Regarding institutions of higher education, the financial details are of primary concern because students are actually paying to provide labor in exchange for experience, which can be an unfortunate reality of some cooperative educational programs. Specifically, XU, UC, Miami, and Wilmington ($460, $449, $563, and $500 per in state credit-hour, respectively), are more costly than Cincinnati State’s $148 or Ivy Tech’s $135 per in-state credit hour. Some coop programs, such as UC’s require students to pay a coop fee of $500 instead of tuition during the semester they work, which permits the student to retain full time status while working. The wage issue is a crucial fact when considering student-loan debt and the amount of income offered to new farmers (approximately $10–15 per hour) (34).

Despite the challenges to any farmer-training program, the availability and variation of these old and new opportunities is important because most people are no longer born and raised to be farmers, but they are choosing to become farmers. Their education, training and support from farmers and food advocacy organizations will make a critical difference in helping us to re-fashion farming into a financial and ecological sustainable occupation and to —re-localize our food system. In closing, we acknowledge that this is an ongoing conversation. We invite your comments and feedback. Let us know if your farm or organization is involved in training farmers. 

Please send comments and feedback to Alan Wight at: wightra@ucmail.uc.edu

By: R. Alan Wight
Edited by: Deborah Jordan
Special Thanks to Ken Stern, Jim Lowenburg, Mary Lu Legman, Sandra Murphy, Megan Gambril, and Tony Staubach for their support and guidance.

Author Information:
R. Alan Wight, Ph.D., is an adjunct professor at the University of Cincinnati, the Christ College of Nursing, and Cincinnati State Technical and Community College where he teachers a variety of Education, Professional Development, Social Science, and Agriculture courses. Alan’s dissertation examines the types of learning and education that occur within the CSA context. He is part of the Greater Regional Cincinnati Food Policy Council and works with schools and communities to promote sustainable agricultural and raise our collective food consciousness.


1. USDA Reports – Median Age of Farmers is 58

2. Percent of GDP on Health Care - http://data.worldbank.org/indicator/SH.XPD.TOTL.ZS

3. Over 1/3rd of all human Greenhouse gases come from Agriclture:

4. Granny’s Garden School - http://www.grannysgardenschool.org/

5. Gamble Montessori, the Rothenberg Rooftop Garden - http://www.shelbycountypost.com/?p=2044

6. 4-H, K-12 Science Curriculum
https://www.4-h.org/uploadedFiles/Content/Resource_Library/Curriculum/2015-Curriculum-Catalog-Low.pdf and http://www.ohio4h.org/volunteers/cloverbud-leaders/curriculum

7. Civic Garden Center School Program

8. Running Creek - https://www.facebook.com/Running-Creek-Farm-89627718515/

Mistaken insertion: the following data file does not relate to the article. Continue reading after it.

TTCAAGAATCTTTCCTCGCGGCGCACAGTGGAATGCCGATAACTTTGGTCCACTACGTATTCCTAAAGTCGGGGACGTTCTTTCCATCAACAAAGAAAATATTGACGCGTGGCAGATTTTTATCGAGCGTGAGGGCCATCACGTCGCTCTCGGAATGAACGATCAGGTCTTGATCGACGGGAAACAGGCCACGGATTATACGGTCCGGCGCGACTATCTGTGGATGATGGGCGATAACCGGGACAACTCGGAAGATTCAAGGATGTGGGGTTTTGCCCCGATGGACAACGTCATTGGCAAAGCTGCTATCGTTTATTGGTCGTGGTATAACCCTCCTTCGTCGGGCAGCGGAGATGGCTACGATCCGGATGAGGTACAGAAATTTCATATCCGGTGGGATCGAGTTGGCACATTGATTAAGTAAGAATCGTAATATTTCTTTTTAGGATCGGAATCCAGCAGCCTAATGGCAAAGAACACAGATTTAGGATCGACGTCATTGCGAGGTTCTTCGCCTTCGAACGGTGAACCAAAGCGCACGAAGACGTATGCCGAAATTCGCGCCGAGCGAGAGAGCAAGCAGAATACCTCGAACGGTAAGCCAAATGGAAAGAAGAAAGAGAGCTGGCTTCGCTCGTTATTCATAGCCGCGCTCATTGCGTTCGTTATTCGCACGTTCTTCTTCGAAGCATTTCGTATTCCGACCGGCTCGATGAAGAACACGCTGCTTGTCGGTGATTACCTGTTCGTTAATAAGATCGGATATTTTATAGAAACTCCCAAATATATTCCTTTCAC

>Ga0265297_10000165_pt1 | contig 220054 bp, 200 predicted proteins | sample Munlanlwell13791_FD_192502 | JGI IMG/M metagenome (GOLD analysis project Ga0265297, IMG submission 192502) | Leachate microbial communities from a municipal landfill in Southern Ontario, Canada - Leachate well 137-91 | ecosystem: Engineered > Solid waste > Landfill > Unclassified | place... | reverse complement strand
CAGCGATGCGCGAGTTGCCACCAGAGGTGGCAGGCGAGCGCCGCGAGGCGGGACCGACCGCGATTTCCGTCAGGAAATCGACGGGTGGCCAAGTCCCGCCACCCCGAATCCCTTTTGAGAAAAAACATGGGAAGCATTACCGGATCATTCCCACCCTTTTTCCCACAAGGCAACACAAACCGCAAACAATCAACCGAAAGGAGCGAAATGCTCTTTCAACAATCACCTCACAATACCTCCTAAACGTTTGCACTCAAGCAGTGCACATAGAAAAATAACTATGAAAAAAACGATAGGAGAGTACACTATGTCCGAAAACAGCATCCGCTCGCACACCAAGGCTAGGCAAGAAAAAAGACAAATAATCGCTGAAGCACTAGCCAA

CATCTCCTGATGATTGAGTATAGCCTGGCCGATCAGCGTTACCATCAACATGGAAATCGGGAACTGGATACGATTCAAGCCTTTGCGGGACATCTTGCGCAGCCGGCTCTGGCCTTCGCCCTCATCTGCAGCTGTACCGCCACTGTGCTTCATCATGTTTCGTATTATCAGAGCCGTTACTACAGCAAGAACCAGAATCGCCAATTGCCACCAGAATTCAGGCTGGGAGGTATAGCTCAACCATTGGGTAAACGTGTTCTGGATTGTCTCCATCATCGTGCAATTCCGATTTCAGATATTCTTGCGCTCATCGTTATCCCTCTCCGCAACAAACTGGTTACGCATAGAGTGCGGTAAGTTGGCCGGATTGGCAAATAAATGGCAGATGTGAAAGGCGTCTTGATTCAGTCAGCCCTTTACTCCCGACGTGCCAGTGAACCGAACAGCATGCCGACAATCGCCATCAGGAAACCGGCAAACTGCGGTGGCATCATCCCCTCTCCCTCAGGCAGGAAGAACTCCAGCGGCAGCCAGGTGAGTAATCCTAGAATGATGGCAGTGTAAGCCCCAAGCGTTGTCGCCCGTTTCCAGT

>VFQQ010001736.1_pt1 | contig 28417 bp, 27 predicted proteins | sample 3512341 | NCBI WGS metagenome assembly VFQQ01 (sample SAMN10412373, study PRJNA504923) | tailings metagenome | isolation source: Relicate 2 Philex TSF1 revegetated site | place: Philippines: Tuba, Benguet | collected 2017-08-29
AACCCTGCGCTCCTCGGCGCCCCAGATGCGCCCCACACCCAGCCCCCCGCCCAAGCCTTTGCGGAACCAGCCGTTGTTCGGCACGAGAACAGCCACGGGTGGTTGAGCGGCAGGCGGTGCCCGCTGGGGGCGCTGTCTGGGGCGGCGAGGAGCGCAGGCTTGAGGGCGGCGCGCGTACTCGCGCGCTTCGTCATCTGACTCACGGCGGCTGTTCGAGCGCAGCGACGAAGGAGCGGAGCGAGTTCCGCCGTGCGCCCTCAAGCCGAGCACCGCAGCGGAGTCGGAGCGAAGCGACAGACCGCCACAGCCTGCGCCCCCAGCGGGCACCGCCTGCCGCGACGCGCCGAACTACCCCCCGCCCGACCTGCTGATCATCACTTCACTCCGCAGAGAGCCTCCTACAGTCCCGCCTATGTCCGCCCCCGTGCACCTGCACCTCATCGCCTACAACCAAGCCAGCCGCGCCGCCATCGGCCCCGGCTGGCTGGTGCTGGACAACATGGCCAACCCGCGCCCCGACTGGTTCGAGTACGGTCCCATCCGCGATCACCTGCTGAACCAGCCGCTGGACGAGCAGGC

9. Carriage House - http://www.carriagehousefarmllc.com/

10. Urban Greens - http://www.urbangreensfresh.com/

11. Back Acres Farm - https://www.facebook.com/Back-Acres-Farm-147783311922386/

12. Farm Beach Bethel - https://www.facebook.com/FarmBeachBethel/

13. Finn Meadows - http://www.finnmeadowsfarm.com/

14. Dark Woods Farm - http://darkwoodfarmstead.com/

15. Greensleeves - 

16. Turner Farm - http://www.turnerfarm.org/

17. Green Acres - http://www.green-acres.org/

18. Sunrock Farm - http://www.sunrockfarm.org/

19. Gorman Heritage Farm - http://gormanfarm.org/

20. Imago Earth Center - http://www.imagoearth.org/

21. Enright Ridge Urban Ecovillage Community Supported Agriculture (CSA) Project

22. Permaganic - http://www.permaganic.org/

23. Cincinnati Permaculture Institute (composed of the This Land.org and OMValley Permaculture) - www.this-land.org and http://omvalleypermaculture.com/

24. Our Harvest Cooperative (OHC) and their new non-profit  Research and Educational Institute (OHREI) - http://ourharvest.coop/default.aspx

25. WWOFF - https://wwoofusa.org/

26. Cincinnati State Community and Technical College offers a Sustainable Agriculture Management Certificate.  http://www.cincinnatistate.edu/real-world-academics/academics/business-technologies-division/program/program

27. Ivy Tech Community College also offers an Associates of Applied Science in Agriculture

28. Wilmington College – Agriculture - http://www.wilmington.edu/academics/areas-of-study/agriculture/

29. University of Cincinnati offers a BS in Horticulture Science

30. EarthShares CSA - http://www.earthsharescsa.org/

31. Xavier University has also created a Land, Farming and Community

32. Grailville Farm - https://www.grailville.org/light-up-the-farm.php

33. University of Miami in Oxford Food Studies Institute

34. How much new farmers are paid
and http://www.payscale.com/research/US/Job=Farm_Hand/Hourly_Rate